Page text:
Validity vs. Correctness Continued: Accuracy Percentages

Yesterday I shared some thoughts about the differences between data validity and data correctness, and why validity is a good start but ultimately is not the right measure for quality. Today I am still ruminating about what data correctness or accuracy really means.

For example, I have been thinking for a long time about the existence (or more accurately, nonexistence) of benchmarks for data quality methods and tools, especially when it comes to data accuracy. On the one hand, I often see both vendors and their customers reporting “accuracy percentages” (e.g. “our customer data is 99% accurate”) and I wonder what is meant by accuracy and how those percentages are both calculated and verified.

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Initial Thoughts: Data Quality of Non-Persistent Data Elements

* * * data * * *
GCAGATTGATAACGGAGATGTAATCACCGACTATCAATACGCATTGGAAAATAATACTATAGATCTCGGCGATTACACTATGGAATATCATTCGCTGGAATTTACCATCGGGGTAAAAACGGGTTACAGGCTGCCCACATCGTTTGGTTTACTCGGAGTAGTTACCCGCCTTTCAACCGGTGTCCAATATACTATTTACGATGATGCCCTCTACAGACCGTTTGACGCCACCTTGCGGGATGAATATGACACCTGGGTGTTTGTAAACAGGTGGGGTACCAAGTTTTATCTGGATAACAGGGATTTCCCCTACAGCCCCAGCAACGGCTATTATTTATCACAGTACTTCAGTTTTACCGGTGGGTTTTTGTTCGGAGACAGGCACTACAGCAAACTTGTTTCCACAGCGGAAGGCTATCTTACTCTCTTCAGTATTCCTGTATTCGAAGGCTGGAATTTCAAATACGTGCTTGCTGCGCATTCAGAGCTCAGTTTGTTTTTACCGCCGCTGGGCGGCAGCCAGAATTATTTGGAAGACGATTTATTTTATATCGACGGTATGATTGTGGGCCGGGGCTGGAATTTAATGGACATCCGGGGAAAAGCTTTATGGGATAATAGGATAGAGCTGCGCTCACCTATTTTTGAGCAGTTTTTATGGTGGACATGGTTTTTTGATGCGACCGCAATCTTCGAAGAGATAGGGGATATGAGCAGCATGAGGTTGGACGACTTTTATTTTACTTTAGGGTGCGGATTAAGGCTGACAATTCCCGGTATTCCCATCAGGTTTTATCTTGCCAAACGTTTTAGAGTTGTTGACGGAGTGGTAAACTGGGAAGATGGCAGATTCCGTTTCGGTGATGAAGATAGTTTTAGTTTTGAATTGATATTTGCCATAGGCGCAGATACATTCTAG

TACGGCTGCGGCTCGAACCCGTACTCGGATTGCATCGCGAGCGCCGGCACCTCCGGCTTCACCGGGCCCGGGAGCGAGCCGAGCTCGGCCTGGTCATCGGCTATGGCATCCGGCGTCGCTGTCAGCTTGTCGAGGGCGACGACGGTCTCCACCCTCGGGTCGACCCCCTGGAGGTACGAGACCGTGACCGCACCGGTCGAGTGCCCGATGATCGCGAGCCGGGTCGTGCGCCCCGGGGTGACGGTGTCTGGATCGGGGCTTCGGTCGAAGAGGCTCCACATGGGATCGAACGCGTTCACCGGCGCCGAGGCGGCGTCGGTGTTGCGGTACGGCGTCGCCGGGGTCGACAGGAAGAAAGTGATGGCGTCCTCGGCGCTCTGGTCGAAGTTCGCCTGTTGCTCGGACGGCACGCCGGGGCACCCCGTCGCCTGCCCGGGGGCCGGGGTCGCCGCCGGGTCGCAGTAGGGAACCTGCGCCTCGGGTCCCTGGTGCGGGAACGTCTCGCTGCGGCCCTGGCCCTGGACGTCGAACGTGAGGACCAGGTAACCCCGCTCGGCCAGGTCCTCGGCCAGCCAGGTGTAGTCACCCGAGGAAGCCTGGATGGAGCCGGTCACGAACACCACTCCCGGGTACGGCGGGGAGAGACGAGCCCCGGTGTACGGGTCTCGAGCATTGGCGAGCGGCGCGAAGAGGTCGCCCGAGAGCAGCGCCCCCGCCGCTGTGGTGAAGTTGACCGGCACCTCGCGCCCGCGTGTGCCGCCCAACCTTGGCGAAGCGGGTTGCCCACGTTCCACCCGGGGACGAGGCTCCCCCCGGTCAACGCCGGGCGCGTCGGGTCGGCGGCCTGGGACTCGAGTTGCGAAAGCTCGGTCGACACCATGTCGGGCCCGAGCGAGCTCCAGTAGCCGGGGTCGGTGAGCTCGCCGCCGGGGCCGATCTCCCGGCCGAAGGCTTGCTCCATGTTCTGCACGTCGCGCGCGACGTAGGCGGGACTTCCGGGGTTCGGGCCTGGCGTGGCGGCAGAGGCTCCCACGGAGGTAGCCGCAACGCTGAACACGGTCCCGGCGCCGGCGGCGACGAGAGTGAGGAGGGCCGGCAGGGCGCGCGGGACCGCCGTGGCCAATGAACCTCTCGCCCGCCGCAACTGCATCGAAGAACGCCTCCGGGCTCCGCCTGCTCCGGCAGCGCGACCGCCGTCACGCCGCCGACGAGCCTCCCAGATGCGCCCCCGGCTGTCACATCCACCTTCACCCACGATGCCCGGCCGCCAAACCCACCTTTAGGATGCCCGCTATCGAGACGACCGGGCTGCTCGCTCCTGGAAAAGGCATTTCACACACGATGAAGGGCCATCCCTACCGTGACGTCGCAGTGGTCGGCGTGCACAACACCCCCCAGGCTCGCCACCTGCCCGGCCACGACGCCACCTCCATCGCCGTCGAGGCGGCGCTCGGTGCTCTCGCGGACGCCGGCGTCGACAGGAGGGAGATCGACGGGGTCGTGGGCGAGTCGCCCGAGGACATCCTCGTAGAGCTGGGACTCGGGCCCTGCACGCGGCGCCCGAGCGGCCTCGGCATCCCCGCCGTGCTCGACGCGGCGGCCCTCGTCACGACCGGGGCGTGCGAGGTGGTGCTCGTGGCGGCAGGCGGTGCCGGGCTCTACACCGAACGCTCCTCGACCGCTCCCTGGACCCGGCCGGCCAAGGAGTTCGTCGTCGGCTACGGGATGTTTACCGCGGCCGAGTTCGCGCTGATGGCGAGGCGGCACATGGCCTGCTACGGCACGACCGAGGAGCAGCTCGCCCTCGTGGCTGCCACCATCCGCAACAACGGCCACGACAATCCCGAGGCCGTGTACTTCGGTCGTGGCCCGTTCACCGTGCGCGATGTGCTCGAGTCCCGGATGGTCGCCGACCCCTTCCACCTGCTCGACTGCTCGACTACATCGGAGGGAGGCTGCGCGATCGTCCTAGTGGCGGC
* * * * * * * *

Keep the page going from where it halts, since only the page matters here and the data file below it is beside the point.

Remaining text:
February 22, 2011 by · 1 Comment
Filed under: Data Quality, Performance Measures 

Last week I attended the Data Warehousing Institute’s World Conference in Las Vegas, teaching a class on Practical Data Quality Management. As part of the discussion on critical data elements, I suggested some alternatives for qualifying a data element as “critical,” including “presence on a published report.” In turn, I pointed out an interesting notion that often does not occur to many data analysts, but does require some attention: monitoring the quality of non-persistent data.
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